The clinical trial will test a genetically altered human neural stem cell line with a known tendency to migrate toward tumors. Those cells contain an enzyme, which accumulates where those stem cells congregate in the neighborhood of the tumor. When the patient is given a relatively harmless chemical called 5-FC, the enzyme converts it to an active chemotherapy agent just at the location of the tumor.
In a press release, the City of Hope quotes Karen Aboody as saying:
"Using neural stem cells as delivery vehicles for therapy may allow us to target concentrated therapeutics specifically to tumor sites while reducing the undesirable side effects of current chemotherapy regimens, including toxicity to normally dividing bone marrow, gastrointestinal tract, skin and hair cells."Bettina Steffen, M.D., who leads CIRM’s disease team program, says Aboody’s disease team project uses the same cell line that’s also used in the trial that just got FDA approval. That means when she’s ready to go to the FDA for her disease team work, there will be prior experience with the cell line. “Hitting all the hurdles to get the cell line approved is actually a huge deal, as this facilitates her path to the clinic with the CIRM-funded disease team program,“ Steffen says.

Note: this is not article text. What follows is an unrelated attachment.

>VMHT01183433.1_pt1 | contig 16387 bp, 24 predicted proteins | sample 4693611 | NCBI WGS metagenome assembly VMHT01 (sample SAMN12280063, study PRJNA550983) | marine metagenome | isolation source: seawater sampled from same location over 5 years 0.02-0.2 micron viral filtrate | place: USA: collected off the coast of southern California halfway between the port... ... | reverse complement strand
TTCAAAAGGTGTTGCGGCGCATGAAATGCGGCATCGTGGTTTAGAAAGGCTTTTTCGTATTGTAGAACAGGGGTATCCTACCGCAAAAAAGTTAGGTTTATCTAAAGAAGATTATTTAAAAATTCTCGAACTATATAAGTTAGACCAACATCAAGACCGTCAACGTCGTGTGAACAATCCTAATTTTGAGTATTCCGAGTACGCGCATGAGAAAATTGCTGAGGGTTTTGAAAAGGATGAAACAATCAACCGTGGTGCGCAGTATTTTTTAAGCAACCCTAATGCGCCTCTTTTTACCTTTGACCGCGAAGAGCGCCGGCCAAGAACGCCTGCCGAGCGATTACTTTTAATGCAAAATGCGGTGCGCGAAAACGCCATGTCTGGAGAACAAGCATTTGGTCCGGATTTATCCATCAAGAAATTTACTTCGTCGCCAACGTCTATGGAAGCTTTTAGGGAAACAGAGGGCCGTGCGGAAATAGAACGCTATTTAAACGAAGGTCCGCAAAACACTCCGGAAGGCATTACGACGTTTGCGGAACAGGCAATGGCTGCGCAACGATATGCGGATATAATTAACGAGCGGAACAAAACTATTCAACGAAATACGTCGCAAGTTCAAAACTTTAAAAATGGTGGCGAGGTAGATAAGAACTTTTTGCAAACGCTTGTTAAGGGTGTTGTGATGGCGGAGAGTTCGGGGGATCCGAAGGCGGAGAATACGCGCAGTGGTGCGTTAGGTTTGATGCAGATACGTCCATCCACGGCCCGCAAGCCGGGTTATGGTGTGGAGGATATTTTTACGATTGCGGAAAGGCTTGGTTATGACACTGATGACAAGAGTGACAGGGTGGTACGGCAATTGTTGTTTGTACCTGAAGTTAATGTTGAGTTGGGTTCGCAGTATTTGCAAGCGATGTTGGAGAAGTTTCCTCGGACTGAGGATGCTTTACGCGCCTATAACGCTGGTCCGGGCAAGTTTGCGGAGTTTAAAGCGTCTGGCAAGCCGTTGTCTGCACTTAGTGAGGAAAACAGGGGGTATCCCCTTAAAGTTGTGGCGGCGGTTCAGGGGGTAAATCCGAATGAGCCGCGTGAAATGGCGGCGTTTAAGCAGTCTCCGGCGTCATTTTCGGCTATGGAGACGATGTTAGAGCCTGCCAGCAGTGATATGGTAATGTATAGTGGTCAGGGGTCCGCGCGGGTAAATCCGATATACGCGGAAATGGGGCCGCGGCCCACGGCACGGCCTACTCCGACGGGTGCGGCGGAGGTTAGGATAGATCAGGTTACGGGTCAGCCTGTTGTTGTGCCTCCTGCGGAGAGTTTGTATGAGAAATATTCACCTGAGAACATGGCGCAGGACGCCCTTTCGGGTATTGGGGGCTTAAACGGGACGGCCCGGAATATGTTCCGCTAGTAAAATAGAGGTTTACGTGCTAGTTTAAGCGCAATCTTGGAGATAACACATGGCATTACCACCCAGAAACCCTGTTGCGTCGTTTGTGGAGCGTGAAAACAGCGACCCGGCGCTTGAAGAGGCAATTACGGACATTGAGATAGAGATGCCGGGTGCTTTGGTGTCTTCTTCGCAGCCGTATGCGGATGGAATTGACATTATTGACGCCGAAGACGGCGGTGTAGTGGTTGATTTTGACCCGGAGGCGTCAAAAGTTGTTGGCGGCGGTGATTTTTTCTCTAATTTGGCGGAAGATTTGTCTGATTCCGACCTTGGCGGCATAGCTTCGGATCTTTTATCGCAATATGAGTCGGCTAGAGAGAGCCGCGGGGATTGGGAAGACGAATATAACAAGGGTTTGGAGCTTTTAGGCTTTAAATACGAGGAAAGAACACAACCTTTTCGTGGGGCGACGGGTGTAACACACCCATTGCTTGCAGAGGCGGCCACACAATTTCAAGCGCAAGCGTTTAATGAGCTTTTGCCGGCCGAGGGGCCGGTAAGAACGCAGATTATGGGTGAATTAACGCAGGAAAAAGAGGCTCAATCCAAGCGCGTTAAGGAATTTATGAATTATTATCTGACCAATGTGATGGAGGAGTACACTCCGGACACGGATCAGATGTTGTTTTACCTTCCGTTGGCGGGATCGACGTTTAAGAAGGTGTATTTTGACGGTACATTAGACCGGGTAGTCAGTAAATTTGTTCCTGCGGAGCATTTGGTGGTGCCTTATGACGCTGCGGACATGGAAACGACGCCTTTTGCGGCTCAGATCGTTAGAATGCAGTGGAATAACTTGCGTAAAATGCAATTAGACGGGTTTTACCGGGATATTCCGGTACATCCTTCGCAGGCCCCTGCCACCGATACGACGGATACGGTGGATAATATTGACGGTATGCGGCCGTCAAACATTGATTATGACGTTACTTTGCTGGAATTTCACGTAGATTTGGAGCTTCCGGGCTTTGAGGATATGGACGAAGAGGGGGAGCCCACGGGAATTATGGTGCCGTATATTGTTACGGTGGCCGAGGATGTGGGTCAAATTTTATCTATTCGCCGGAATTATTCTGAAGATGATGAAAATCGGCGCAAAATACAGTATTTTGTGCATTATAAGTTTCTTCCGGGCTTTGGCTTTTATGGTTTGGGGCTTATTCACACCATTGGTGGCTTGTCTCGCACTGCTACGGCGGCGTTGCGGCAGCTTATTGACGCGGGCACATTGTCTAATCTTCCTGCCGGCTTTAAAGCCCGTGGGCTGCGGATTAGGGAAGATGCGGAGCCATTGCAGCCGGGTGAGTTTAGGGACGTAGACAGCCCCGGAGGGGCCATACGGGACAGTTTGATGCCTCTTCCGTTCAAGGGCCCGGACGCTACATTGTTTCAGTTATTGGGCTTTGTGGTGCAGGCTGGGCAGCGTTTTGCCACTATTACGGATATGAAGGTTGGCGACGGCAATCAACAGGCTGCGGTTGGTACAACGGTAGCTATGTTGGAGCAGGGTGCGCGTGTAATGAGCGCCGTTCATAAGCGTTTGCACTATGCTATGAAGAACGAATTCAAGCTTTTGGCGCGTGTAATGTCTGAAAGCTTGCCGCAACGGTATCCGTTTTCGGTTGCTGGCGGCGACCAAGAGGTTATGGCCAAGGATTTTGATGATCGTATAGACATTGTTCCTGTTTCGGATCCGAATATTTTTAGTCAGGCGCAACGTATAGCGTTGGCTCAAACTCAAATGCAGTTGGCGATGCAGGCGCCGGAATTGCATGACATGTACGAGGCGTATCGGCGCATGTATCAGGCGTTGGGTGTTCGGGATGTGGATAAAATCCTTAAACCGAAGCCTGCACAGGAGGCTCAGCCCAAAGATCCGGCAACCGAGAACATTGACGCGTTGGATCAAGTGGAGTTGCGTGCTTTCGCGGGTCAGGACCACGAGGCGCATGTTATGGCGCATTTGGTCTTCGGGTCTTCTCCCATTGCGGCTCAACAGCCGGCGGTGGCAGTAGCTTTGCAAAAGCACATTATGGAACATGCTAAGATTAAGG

You can read more about stem cell approaches to treating glioma on CIRM's glioma facts page.